AU to offer new Madagascar compromise

The African Union’s top diplomat will present Madagascar’s bickering power-brokers with a fresh political compromise aimed at ending a year-long crisis.

AU Commission chairperson Jean Ping, who arrived on the Indian Ocean island on Thursday, is expected to meet President Andry Rajoelina and opposition leaders before handing over his proposal and giving all sides two weeks to respond.

Rajoelina, Africa’s youngest leader, has in recent weeks torn up a string of internationally brokered power-sharing deals, appointed a military prime minister and is intent on unilaterally organising legislative elections slated for March.

There are, however, serious concerns within the opposition and among donor nations that a poll hastily organised by a government not recognised internationally will lack transparency and credibility.

Former DJ Rajoelina has urged international mediators to stop meddling in the mineral-producing island’s affairs and has categorically refused to reopen discussions on a consensus government.

The turmoil has unsettled major foreign investors, including Sherritt International, Rio Tinto and Exxon Mobil, and dramatically curbed economic growth.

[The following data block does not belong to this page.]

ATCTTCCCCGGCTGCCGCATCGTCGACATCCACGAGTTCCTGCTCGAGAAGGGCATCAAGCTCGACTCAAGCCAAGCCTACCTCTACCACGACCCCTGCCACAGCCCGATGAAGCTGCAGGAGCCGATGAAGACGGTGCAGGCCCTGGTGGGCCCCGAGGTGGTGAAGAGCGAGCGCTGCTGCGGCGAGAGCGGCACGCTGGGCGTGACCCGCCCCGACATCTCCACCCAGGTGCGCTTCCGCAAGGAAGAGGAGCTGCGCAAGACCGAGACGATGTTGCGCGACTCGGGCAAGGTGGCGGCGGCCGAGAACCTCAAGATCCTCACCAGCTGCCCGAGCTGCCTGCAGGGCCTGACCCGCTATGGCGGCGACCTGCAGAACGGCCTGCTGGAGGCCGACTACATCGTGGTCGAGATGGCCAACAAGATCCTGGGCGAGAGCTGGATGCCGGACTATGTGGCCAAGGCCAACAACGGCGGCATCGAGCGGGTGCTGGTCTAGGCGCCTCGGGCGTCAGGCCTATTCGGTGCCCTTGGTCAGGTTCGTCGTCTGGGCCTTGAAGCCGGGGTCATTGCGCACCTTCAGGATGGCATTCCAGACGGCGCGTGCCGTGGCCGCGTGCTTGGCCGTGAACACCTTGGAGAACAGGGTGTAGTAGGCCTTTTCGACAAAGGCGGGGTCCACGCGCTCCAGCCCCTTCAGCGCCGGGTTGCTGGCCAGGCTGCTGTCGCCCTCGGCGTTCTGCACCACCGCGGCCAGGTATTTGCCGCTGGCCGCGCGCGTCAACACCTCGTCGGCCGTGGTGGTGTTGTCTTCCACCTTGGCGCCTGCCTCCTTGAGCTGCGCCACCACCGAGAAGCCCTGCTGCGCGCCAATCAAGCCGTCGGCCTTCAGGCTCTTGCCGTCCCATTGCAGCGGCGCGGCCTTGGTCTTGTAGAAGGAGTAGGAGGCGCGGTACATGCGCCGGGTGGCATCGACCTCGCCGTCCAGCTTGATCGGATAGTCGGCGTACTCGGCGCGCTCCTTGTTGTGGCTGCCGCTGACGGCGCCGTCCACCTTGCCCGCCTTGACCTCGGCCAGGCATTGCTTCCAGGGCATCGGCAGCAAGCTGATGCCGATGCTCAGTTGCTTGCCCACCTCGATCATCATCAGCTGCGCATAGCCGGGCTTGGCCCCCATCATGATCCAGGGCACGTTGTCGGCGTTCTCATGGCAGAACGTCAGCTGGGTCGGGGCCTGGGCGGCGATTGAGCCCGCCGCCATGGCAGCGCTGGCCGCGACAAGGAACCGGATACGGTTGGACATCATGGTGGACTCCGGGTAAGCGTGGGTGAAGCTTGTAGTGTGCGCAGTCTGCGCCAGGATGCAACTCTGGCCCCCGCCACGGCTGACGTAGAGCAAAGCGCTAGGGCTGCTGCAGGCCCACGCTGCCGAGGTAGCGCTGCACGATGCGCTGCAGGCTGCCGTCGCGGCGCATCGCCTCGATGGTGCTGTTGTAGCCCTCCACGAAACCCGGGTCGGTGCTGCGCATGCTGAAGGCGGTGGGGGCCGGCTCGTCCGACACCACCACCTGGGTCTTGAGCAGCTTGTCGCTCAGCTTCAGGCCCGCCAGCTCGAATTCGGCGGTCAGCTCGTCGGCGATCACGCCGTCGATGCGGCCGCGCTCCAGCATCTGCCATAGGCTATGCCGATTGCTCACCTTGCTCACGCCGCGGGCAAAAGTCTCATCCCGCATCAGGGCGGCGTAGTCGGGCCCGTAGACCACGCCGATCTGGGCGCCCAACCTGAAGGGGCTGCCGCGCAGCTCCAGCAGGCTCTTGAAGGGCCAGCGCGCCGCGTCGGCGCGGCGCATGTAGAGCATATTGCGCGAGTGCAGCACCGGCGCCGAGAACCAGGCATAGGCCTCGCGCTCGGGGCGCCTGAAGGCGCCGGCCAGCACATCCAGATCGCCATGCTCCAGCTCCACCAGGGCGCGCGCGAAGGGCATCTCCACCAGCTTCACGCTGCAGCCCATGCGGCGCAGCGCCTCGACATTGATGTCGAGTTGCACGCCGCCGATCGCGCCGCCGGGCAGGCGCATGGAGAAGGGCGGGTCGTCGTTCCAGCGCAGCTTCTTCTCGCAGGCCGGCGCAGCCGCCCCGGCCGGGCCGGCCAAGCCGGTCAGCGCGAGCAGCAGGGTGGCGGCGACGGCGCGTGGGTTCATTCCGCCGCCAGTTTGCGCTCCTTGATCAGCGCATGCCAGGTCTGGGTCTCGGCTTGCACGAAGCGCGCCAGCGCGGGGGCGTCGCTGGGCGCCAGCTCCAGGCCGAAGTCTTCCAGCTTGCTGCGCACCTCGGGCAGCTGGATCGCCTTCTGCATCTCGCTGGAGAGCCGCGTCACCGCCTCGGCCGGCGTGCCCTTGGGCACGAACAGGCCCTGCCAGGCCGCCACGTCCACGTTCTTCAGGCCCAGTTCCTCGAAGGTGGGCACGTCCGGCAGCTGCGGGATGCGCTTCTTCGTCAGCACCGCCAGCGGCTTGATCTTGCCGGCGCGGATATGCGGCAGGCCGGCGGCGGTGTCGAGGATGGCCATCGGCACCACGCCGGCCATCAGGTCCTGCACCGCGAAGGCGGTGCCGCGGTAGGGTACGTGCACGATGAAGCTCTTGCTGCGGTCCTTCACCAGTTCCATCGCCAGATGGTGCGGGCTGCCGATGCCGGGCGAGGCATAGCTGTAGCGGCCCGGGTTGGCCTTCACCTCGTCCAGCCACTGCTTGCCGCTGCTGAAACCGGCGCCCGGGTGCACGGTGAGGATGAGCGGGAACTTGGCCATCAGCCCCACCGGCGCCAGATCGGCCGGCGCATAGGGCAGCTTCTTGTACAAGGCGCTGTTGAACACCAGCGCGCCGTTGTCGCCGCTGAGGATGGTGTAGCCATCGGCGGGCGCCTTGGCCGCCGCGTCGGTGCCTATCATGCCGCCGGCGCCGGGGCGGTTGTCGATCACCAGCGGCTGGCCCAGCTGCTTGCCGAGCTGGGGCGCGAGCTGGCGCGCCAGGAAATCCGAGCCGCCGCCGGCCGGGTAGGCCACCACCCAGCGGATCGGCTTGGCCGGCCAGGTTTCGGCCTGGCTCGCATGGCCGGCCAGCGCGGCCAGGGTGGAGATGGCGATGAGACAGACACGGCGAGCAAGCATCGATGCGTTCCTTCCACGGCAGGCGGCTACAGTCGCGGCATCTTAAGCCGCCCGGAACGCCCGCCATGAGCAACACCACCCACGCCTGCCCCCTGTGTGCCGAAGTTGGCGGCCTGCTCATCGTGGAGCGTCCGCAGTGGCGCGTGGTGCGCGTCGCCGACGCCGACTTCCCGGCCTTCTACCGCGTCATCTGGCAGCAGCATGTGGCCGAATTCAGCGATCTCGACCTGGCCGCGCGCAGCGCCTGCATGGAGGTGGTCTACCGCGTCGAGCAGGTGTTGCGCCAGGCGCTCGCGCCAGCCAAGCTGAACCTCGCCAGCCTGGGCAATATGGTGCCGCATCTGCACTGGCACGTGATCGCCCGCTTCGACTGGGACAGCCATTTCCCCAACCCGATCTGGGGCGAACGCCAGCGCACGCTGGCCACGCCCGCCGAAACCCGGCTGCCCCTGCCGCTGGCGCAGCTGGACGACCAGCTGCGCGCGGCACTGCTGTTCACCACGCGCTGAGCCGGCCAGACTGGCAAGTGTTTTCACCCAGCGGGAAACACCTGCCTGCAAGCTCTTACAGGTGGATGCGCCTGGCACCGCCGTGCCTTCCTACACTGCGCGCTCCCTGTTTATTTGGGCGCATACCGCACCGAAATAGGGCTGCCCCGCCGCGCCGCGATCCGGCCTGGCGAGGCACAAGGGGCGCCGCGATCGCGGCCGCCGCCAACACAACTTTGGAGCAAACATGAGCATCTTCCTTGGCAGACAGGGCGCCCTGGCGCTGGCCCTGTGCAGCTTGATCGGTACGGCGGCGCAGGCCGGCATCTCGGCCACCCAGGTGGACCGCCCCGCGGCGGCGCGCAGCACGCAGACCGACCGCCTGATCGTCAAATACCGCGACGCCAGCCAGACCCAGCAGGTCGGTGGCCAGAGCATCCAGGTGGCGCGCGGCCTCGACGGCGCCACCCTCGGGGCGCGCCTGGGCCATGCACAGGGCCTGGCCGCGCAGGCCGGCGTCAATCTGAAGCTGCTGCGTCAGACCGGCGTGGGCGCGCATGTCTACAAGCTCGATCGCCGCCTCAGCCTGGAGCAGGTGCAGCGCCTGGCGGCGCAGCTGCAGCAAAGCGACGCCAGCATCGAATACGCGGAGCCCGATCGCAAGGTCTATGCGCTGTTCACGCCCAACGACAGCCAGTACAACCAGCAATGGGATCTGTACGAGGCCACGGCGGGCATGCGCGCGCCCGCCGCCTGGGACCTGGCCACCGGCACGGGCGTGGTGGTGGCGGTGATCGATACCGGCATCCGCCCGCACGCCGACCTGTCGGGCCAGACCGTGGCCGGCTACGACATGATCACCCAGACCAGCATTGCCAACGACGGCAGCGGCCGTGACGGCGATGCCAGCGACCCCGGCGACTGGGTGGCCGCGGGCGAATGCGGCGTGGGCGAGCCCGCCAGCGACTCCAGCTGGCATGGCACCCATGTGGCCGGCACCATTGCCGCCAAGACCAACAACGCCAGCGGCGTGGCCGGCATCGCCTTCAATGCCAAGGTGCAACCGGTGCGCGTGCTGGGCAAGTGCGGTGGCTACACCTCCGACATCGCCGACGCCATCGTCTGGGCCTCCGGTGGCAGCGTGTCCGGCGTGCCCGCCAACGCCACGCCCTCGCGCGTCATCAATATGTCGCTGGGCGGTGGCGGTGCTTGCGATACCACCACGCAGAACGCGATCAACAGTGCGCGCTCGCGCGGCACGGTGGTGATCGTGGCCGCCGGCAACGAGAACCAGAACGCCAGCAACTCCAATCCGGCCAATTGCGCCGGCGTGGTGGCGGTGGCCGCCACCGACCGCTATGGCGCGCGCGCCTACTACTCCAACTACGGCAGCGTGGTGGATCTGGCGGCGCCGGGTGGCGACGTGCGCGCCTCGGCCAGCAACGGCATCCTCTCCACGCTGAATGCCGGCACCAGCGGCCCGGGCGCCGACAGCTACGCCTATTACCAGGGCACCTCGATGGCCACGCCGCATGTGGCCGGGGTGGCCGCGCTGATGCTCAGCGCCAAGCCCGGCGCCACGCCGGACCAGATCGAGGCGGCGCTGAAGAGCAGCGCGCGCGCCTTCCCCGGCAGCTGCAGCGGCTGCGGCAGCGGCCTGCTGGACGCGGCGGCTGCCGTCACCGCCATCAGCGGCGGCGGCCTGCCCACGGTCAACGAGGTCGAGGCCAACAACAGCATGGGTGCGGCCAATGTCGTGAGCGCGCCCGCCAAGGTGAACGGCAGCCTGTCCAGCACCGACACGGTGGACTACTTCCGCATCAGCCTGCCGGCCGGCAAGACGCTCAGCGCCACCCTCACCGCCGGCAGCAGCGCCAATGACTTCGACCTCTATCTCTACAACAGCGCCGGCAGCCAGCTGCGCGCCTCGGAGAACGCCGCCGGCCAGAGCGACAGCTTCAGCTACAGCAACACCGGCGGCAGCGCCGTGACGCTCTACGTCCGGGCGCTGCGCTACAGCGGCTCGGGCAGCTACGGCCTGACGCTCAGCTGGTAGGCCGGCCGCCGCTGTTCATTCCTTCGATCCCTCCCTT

One presidential adviser was a little more conciliatory ahead of talks with Ping.

“Any compromise by the Rajoelina movement will depend on Ping’s proposals. We will see,” Norbert Ratsirahonana told Reuters.

Opposition leaders insist on sticking to the terms of earlier agreements that paved the way for forming a unity government tasked with preparing presidential elections.

“A consensus solution must emerge from the proposals. The government must be one of national union,” former president Albert Zafy told Reuters late on Wednesday.

The United States has warned the world’s fourth-largest island that it could face sanctions if Rajoelina’s administration continues to foster an atmosphere of intimidation and impedes a return to constitutional rule.

Rajoelina toppled former leader Marc Ravalomanana last March after weeks of street protests but his power grab prompted donors to suspend aid worth hundreds of millions of dollars.

One diplomatic source said Ping had to put something on the table that made Rajoelina “throw the opposition a few bones” and ensured the process towards eventual elections was inclusive.—Reuters



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